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May 29, 2022


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There are many languages to speak about the same.
The same can be attributed different [social-cultural] values and meanings

Scientists are involved with what they do not know [yet]
Mystics expres what they already know, they do so with the linguistic tools they have.

[Religious] Believers, are neither scientists nor mystics, they speak about what they do not know as if they know

And .... than there are many others, that are consumers; neither scientist, mystic or believer. They come with many different garbs, faces and intentions.

If you believe you know the truth about any thing (physical, emotional, psychological, or any combination thereof) your mind is closed to actuality.

Throughout your life you will encounter many things (as defined) that are true, but because of the actuality of impermanence and insubstantiality, none of them will be truths in or of themselves.

Whenever you become attached to the belief that you know some thing is a truth (as defined) you remain trapped in the world of conditioned subjective reality and inhibit the on-going learning opportunity that life presents in now-ness.

The wise adhere to the scientific method of inquiry to arrive at the most plausible current functional understanding of some thing (as defined) based in currently available credible evidence to inform their transitory view of things (as defined) and are unattached to beliefs about any thing (as defined).

Both Jim Al-Khalili and Carlo Rovelli (previous blog), express the science method of thinking and action well – with its strengths of testing and uncertainty. Previously Rovelli mentioned the principle of doubt to facilitate further enquiry and study which is what I applaud about science.

I for example, have grave doubts about knowledge gained through other practices. The reason being that the complexity of our brains can give rise (under certain circumstances) to various natural experiences that can be assumed to be spiritual or mystical. Such mental experiences are felt to be something more than a physical brain can produce, but the on-going research that emerges from neuroscience is showing that the brain and nervous system accounts for much that we once believed to be spiritual experiences.

We shouldn't be afraid to embrace such studies – but we are. We humans have a proclivity to look for something more that can somehow make us seem more special than the rest of the natural world, so gravitate toward that which appeals to our human ego. Perhaps we need to accept (or see) that we are just like any other life form we know of – we are born, exist for a while (with all that that entails) and then die. We, like everything else are impermanent. This we can be certain of. Anything else is quite possibly a series of beliefs based on what might be pleasing to imagine, rather than on evidence, rationality, or reality.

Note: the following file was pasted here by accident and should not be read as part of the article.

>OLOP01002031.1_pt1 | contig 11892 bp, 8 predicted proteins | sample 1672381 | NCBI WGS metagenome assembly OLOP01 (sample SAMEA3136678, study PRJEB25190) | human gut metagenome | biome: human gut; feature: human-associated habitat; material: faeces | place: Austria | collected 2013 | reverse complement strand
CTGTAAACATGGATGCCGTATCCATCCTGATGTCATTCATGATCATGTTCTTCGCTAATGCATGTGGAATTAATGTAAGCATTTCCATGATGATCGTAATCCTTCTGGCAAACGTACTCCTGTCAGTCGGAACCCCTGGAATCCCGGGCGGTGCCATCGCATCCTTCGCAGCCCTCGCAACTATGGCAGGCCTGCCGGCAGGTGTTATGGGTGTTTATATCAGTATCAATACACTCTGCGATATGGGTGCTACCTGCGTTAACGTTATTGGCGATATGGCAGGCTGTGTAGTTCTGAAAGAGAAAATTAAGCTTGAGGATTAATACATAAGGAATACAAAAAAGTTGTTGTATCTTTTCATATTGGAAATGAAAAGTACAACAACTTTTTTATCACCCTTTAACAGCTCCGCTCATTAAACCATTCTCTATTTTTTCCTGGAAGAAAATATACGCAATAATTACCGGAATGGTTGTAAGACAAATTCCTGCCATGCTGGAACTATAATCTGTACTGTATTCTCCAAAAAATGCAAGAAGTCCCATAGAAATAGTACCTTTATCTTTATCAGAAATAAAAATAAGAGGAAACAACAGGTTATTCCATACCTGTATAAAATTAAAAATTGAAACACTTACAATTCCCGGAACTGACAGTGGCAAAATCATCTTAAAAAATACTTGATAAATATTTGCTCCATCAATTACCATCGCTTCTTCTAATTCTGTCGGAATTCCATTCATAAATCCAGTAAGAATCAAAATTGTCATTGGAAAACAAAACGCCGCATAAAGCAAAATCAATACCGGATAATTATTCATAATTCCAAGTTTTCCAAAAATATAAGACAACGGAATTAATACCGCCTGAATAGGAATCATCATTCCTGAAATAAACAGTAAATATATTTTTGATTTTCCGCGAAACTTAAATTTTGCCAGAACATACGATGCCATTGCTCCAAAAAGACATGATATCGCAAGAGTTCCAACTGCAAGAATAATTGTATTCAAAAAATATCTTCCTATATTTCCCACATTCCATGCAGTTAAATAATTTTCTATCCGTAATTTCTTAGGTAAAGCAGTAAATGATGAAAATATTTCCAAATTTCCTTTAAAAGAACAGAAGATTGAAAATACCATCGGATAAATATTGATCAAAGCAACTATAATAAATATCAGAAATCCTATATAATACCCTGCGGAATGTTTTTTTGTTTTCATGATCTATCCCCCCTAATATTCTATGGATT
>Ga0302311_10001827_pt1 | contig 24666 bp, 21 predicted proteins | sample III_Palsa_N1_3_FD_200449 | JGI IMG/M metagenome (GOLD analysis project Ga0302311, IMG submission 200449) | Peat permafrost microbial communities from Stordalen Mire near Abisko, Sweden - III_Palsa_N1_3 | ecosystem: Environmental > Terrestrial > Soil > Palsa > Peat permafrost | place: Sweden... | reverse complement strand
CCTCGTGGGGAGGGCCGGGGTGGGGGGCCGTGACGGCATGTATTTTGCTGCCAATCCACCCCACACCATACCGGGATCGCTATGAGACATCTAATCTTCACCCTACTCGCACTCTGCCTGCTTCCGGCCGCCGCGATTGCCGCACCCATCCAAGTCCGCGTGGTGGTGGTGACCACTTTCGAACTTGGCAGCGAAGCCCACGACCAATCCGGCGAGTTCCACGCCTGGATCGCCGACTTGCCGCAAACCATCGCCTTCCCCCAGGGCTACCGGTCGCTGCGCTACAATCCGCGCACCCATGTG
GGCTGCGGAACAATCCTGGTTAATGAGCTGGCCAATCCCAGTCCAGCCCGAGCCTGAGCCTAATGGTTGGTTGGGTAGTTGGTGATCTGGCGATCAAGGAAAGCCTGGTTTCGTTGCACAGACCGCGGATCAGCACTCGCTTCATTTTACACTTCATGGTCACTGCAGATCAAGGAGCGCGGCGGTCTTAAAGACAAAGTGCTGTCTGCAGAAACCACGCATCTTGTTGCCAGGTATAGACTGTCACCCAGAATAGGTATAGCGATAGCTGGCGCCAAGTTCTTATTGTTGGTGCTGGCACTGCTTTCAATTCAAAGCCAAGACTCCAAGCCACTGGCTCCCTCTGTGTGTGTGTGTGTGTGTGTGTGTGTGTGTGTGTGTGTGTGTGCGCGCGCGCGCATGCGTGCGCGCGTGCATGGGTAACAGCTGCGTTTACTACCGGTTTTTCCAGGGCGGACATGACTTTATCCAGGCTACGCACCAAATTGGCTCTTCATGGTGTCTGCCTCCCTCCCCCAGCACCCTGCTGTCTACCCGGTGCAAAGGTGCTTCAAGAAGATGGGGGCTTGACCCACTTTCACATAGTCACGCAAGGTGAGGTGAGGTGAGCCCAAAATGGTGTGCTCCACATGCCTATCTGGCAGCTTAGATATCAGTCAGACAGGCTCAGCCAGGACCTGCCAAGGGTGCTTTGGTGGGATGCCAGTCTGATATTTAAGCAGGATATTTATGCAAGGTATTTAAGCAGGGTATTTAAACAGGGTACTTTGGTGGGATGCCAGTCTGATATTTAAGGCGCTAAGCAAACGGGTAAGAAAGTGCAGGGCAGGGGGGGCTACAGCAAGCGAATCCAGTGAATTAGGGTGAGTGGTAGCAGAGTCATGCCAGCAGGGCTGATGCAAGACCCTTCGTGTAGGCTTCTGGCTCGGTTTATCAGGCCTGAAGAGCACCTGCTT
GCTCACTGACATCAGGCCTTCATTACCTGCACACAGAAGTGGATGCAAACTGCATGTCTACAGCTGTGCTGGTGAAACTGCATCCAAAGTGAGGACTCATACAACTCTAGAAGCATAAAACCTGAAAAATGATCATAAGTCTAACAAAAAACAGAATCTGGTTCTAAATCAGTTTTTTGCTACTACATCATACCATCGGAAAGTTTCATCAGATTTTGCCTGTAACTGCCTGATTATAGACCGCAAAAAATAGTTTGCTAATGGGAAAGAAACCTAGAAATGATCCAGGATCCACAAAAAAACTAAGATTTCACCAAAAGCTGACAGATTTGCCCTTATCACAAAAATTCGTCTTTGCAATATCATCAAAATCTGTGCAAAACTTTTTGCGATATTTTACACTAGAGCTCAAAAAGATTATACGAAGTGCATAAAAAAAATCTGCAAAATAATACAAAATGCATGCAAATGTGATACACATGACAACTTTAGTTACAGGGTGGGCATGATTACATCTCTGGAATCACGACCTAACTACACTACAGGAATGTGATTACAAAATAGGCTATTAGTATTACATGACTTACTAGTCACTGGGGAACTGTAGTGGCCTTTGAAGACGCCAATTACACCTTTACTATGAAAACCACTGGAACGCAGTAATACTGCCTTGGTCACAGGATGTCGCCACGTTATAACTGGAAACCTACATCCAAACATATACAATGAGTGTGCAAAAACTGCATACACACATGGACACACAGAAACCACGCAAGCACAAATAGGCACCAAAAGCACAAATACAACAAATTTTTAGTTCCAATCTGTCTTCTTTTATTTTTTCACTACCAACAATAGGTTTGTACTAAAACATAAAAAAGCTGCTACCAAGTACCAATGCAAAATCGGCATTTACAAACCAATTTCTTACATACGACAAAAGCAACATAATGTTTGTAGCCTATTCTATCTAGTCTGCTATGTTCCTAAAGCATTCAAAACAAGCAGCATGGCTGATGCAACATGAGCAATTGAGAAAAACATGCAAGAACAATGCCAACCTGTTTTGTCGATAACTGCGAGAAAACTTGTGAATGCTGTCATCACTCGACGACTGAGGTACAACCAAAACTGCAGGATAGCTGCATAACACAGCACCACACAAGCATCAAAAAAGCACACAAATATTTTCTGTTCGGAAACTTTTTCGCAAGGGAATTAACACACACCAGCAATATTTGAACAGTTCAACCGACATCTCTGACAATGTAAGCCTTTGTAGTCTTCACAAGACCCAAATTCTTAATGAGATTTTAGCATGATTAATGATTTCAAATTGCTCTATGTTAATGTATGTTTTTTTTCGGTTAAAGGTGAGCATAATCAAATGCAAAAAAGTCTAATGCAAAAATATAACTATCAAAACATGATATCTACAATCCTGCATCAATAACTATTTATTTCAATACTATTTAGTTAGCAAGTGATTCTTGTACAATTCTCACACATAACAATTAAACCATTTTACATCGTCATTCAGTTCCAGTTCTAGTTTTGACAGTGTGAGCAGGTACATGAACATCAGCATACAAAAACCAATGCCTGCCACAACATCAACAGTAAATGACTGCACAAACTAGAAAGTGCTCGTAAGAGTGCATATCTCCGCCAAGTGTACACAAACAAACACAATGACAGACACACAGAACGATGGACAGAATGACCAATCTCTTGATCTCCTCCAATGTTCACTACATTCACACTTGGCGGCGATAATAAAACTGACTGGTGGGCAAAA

If people actually lived by the philosophy of science, which is observe first hand, explore, investigate, share results with peers, theorize, collaborate,hypothesize, then test those hypotheses, we would all have a lot less conflict in the world.

Second hand science, trusting the literature, is a necessary but lesser path to truth because we must trust other researchers' claims. We can't measure Everything ourselves. However, a hypothesis, built on the work of thousands who came before, not only confirms our added theory, but the basis of the entire theory and all the past results. This is the beauty of the absolute nature of scientific practice. Because in this sequential way, we test first hand a link to all the past of science. And thus we have our direct experience of observation, measurement and testing.

This is supported by rules of disclosure about method, to allow for replication, and a willingness to supply the data for inspection.

All of this works in an atmosphere that values reality above anyone's notions or their reputation.

Science and scholarship, even religous scholarship, have similar values in holding up the reality of the event or substance, dynamic or text, above anyone's pet theory.

Where that gets lost is when people aren't practicing exploration, observation and discovery.

In the absence of active personal observation and testing, peer review with others to correct or confirm our understanding, you just end up with a debate over opinions.

Science and scholarship lose accuracy and their way when opinions take precedent over the veracity of the core data. And that happens, almost inevitably, the further we get from first hand observation / data.

Observation, feedback, correction, all are important parts of getting a more accurate picture of reality.

Absent these even scientists can go astray.

But the philosophy of science is right. We just need to be sure we are submitting our own thinking to its practices. If we don't like the answer we don't say science is wrong. We take a closer look to find the flaws in our methods first.

And what makes that a happy event is when we see that there are no failures in science. Just discovery! There is simply learning more, and getting a more accurate picture. Love of exploration, love of observation, love of discovery, all are part and parcel of the dedicated scientist.

How can anyone love science ?

Just shows how little most of us know about love.

What sad lives we lead if a mere tool or mode of enquiry is proclaimed to be loved.

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